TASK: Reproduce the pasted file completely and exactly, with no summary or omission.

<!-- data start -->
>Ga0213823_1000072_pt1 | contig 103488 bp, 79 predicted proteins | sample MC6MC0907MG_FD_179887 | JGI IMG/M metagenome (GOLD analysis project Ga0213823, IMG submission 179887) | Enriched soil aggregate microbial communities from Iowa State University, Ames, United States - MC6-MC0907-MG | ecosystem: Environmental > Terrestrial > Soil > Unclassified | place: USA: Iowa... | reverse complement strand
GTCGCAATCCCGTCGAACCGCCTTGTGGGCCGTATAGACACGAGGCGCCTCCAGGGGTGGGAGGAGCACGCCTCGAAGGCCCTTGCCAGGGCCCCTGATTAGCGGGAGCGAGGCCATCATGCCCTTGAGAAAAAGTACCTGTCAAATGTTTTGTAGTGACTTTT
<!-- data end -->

>Ga0213823_1000072_pt1 | contig 103488 bp, 79 predicted proteins | sample MC6MC0907MG_FD_179887 | JGI IMG/M metagenome (GOLD analysis project Ga0213823, IMG submission 179887) | Enriched soil aggregate microbial communities from Iowa State University, Ames, United States - MC6-MC0907-MG | ecosystem: Environmental > Terrestrial > Soil > Unclassified | place: USA: Iowa... | reverse complement strand
GTCGCAATCCCGTCGAACCGCCTTGTGGGCCGTATAGACACGAGGCGCCTCCAGGGGTGGGAGGAGCACGCCTCGAAGGCCCTTGCCAGGGCCCCTGATTAGCGGGAGCGAGGCCATCATGCCCTTGAGAAAAAGTACCTGTCAAATGTTTTGTAGTGACTTTT